Dr. Sue Cox, Chair of Medical Education at the Dell Medical School at the University of Texas at Austin
Jun 9, 2016
Dr. Cox is Executive Vice Dean of Academics and Chair of Medical Education at the Dell Medical School at the University of Texas at Austin. She is also the President of the Alliance for Clinical Education, previously was Interim Senior Associate Dean of the Dell Medical School helping to establish the foundation for the new school and the incoming dean.
Prior to joining UT Austin, Dr. Cox worked with the UT Southwestern Medical School for 23 years, most recently as UT Southwestern Regional Dean of Austin Programs. Prior to her appointment as Regional Dean, she served as the Associate Dean of Medical Education and the ACGME Designated Institutional Official. Her duties included oversight of the 94 ACGME approved residency and fellowship programs, administrative responsibility for the University’s Continuing Medical Education (CME) and Public Education programs, Course Director of newly created UT Southwestern Academic Colleges, and oversight of the UT Southwestern/ Seton Austin Medical Education Programs.
Dr. Cox received her MD from Baylor College of Medicine (Houston, TX) in 1982. She completed postgraduate training in Obstetrics and Gynecology at Baylor Medical Center (Houston, TX) in 1986 and Maternal and Fetal Medicine training at UT Southwestern Medical Center (Dallas, TX) in 1988. She is board certified in Obstetrics and Gynecology as well as Maternal Fetal Medicine.
What is your background and how did you get interested in medicine and in OB/GYN?
I grew up in Amarillo Texas and attended college on a bowling scholarship. After college, I attended graduate school pursuing a degree in cell biology and genetics. At this point in time I wanted to save the world of genetic disease; however, the disease that I studied had only three cases in the entire world. Clearly I would not be a savior. This is when I decided to attend medical school.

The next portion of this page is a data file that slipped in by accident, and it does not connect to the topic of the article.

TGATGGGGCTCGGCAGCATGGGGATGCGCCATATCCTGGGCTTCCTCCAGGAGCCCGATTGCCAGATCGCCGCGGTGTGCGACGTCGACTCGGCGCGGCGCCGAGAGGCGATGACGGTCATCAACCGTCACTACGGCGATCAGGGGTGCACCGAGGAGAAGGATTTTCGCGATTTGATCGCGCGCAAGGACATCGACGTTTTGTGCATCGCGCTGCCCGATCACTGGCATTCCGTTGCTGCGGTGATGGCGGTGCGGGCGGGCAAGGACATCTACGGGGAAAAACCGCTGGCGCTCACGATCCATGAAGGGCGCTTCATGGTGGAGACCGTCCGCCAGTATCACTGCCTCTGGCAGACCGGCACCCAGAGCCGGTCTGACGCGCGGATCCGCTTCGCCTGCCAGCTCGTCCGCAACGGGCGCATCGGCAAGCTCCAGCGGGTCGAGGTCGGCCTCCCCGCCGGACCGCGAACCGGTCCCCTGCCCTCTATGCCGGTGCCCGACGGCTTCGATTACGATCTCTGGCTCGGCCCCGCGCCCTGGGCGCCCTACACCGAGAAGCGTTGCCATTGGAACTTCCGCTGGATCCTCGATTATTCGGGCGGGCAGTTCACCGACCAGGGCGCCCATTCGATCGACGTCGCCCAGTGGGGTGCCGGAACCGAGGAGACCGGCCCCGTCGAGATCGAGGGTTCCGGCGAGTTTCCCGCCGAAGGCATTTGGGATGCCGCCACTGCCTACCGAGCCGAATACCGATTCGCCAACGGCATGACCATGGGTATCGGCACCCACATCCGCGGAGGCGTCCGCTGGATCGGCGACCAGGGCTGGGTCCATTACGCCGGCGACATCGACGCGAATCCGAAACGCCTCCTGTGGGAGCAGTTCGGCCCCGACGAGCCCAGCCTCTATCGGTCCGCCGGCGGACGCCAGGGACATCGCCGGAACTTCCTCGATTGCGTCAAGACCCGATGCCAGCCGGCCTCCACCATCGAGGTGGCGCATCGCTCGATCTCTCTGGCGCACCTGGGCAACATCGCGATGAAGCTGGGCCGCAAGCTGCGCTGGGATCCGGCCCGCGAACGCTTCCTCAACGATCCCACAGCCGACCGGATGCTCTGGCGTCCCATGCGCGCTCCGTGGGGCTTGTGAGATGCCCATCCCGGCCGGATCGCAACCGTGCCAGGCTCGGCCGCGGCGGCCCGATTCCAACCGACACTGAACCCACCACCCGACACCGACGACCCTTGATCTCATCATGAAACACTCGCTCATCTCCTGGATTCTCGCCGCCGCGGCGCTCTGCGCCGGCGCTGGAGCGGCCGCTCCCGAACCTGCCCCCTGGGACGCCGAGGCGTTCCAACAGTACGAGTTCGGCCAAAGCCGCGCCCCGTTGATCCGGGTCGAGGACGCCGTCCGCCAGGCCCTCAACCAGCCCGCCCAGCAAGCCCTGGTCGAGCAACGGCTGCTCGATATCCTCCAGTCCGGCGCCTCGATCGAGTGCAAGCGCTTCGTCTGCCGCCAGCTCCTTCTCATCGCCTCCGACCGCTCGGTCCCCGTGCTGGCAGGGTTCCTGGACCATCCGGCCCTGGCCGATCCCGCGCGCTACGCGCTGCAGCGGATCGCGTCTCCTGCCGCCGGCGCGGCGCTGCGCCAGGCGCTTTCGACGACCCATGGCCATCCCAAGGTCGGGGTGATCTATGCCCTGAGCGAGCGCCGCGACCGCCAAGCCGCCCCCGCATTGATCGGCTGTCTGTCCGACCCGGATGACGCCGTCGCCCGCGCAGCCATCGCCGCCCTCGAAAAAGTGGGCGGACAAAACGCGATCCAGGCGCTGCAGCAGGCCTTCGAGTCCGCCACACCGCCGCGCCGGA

During college, I worked in the operating room and really enjoyed the camaraderie and the teaching and the practice of obstetrics and gynecology. I knew then if I ever went to medical school I would pursue a career in obstetrics and gynecology.
How did you become involved in medical education?
I became interested in medical education during my time in graduate school. We were expected to teach the medical students cell biology and run the cell biology and histology lab sessions. During my residency training in obstetrics and gynecology you could find me teaching the medical students all hours of the day and night both on the wards and in the call room. My career trajectory since training has taken me from teacher to clerkship director to maternal-fetal medicine program director and to Associate Dean of Medical Education at UT Southwestern. In this role I provided oversight to undergraduate medical education, graduate medical education and continuing medical education. Clearly the highlight of my career is happening now as Executive Vice Dean of Academics at the new Dell Medical School at The University of Texas at Austin. In summary, I love to teach and to see learners excited about learning.
My personal mission is to teach the next generation of doctors the “art of medicine”, i.e., quality clinical skills including a good bedside manner, caring doctor-patient relationships and professionalism. My aim is to provide the clinical foundation for the next generation of physician leaders, improving healthcare for all. Ultimately, my goal is to create a desire in each student to pursue life-long learning.
“The best teacher is not one who imparts his own knowledge, but rather leads students to the frontiers of their own minds.” – Anon
What do you believe is the toughest challenge we currently face in medical education? What are suggestions you have in dealing with those problems?
I’d say the toughest challenge is the reluctance to challenge outdated ways of thinking. So much of medicine has evolved over the past several decades, but we’ve changed very little about how we train doctors. Worse yet, many existing medical schools resist change because of legacy programs or practices that might be threatened.
At the Dell Medical School, we have a unique opportunity to design a medical education program entirely from scratch – since we’re creating everything, we really don’t have to change anything. That’s a luxury that existing medical schools don’t have. But as we and other schools demonstrate the effectiveness of new practices and procedures, other schools will start to embrace changes, if only to remain competitive.